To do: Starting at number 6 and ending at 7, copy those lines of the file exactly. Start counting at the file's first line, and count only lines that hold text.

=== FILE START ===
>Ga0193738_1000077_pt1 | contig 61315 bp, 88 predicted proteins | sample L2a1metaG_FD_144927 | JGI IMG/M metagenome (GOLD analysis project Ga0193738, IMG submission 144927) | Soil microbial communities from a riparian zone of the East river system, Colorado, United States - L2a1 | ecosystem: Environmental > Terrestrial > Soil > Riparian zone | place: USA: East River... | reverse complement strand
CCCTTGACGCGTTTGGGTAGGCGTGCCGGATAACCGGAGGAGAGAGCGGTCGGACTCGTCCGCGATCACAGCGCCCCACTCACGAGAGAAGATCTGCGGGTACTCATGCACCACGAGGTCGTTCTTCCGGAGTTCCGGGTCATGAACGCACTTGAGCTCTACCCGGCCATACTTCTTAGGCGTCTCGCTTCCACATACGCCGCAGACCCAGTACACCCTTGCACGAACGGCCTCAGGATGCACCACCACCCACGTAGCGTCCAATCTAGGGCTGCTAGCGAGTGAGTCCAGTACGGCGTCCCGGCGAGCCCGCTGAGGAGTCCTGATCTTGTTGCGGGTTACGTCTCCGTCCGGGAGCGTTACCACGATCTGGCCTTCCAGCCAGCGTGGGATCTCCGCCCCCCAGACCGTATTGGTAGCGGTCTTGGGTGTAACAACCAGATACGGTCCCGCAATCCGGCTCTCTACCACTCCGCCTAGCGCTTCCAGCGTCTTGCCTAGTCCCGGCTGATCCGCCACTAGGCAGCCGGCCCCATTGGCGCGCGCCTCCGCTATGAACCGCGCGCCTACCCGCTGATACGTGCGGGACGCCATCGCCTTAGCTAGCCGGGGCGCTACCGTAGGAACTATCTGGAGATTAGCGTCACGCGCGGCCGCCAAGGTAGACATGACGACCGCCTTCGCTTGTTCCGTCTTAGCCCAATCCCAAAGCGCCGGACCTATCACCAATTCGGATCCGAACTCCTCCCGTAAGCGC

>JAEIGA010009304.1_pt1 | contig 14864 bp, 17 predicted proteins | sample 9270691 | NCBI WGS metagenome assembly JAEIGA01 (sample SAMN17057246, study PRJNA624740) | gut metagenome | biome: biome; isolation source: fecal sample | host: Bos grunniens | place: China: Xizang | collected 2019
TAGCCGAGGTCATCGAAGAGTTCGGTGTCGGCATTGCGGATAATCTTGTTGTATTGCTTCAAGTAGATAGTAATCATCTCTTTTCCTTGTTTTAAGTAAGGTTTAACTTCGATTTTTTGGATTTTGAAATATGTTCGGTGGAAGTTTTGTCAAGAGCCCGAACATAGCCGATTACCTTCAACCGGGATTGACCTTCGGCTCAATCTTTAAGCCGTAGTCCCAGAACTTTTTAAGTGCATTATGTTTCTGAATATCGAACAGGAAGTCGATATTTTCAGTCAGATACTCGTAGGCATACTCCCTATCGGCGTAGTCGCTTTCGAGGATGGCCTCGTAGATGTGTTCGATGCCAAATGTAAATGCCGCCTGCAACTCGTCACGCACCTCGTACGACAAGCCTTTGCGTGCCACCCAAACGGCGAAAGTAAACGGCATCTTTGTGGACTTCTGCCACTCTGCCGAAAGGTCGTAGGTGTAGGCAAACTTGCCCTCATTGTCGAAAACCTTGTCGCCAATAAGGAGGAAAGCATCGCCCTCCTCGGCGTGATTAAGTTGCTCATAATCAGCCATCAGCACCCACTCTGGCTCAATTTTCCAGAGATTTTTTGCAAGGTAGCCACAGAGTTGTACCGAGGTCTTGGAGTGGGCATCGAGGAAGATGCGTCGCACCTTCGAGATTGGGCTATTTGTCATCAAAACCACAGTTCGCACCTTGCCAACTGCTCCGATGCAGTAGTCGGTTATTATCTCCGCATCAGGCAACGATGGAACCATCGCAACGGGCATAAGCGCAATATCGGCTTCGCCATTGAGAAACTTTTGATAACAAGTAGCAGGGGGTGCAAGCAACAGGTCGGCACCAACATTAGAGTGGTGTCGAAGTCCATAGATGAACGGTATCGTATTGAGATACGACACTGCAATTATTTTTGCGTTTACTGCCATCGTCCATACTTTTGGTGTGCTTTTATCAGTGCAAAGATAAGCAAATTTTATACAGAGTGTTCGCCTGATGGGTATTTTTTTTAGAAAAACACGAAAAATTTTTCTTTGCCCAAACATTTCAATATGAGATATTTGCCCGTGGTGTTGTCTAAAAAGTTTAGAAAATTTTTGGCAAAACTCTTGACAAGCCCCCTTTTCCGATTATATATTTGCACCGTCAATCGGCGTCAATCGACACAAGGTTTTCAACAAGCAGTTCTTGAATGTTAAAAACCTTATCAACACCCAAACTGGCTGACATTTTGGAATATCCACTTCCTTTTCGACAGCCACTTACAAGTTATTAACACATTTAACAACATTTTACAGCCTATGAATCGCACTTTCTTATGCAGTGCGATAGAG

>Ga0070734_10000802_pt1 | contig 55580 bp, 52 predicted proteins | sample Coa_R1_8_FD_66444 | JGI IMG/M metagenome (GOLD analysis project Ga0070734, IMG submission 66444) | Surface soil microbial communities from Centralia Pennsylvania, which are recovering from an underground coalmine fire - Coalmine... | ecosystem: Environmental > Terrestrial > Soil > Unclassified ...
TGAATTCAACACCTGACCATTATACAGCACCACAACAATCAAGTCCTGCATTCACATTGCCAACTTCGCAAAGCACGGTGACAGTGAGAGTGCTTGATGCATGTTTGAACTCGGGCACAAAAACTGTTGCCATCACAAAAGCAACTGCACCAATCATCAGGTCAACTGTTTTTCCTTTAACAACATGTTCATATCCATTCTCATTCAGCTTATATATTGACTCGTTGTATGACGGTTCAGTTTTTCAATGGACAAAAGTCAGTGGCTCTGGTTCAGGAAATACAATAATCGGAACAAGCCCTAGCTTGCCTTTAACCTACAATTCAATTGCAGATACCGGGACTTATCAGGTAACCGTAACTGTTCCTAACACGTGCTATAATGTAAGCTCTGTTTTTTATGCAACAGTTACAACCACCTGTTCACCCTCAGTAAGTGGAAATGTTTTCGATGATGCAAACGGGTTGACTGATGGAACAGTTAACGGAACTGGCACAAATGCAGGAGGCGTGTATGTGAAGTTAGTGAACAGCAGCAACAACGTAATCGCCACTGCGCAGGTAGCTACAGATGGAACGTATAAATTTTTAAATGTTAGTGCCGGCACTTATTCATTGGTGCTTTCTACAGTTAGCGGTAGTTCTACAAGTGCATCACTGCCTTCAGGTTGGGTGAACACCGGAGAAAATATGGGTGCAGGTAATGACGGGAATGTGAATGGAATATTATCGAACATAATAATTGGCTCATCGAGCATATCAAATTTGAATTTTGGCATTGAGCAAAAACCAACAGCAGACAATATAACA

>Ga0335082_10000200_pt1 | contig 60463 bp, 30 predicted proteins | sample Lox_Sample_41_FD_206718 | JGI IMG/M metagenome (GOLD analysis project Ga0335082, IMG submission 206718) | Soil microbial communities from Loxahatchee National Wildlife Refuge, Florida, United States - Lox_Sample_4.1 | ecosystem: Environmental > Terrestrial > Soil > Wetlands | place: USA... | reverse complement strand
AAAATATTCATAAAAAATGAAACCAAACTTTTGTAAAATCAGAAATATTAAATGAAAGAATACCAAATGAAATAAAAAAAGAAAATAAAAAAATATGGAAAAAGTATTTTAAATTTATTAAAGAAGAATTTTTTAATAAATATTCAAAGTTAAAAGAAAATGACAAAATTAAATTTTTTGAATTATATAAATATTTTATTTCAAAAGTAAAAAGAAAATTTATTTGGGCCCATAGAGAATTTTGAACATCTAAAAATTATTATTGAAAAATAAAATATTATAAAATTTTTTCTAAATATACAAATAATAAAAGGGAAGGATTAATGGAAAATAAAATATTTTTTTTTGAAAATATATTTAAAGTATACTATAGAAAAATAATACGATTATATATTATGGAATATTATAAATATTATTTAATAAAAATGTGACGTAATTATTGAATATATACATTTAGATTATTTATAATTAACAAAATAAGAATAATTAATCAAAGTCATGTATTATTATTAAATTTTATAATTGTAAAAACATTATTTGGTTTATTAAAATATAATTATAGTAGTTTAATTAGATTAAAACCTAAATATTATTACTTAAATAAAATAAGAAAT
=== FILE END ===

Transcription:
TGAATTCAACACCTGACCATTATACAGCACCACAACAATCAAGTCCTGCATTCACATTGCCAACTTCGCAAAGCACGGTGACAGTGAGAGTGCTTGATGCATGTTTGAACTCGGGCACAAAAACTGTTGCCATCACAAAAGCAACTGCACCAATCATCAGGTCAACTGTTTTTCCTTTAACAACATGTTCATATCCATTCTCATTCAGCTTATATATTGACTCGTTGTATGACGGTTCAGTTTTTCAATGGACAAAAGTCAGTGGCTCTGGTTCAGGAAATACAATAATCGGAACAAGCCCTAGCTTGCCTTTAACCTACAATTCAATTGCAGATACCGGGACTTATCAGGTAACCGTAACTGTTCCTAACACGTGCTATAATGTAAGCTCTGTTTTTTATGCAACAGTTACAACCACCTGTTCACCCTCAGTAAGTGGAAATGTTTTCGATGATGCAAACGGGTTGACTGATGGAACAGTTAACGGAACTGGCACAAATGCAGGAGGCGTGTATGTGAAGTTAGTGAACAGCAGCAACAACGTAATCGCCACTGCGCAGGTAGCTACAGATGGAACGTATAAATTTTTAAATGTTAGTGCCGGCACTTATTCATTGGTGCTTTCTACAGTTAGCGGTAGTTCTACAAGTGCATCACTGCCTTCAGGTTGGGTGAACACCGGAGAAAATATGGGTGCAGGTAATGACGGGAATGTGAATGGAATATTATCGAACATAATAATTGGCTCATCGAGCATATCAAATTTGAATTTTGGCATTGAGCAAAAACCAACAGCAGACAATATAACA

>Ga0335082_10000200_pt1 | contig 60463 bp, 30 predicted proteins | sample Lox_Sample_41_FD_206718 | JGI IMG/M metagenome (GOLD analysis project Ga0335082, IMG submission 206718) | Soil microbial communities from Loxahatchee National Wildlife Refuge, Florida, United States - Lox_Sample_4.1 | ecosystem: Environmental > Terrestrial > Soil > Wetlands | place: USA... | reverse complement strand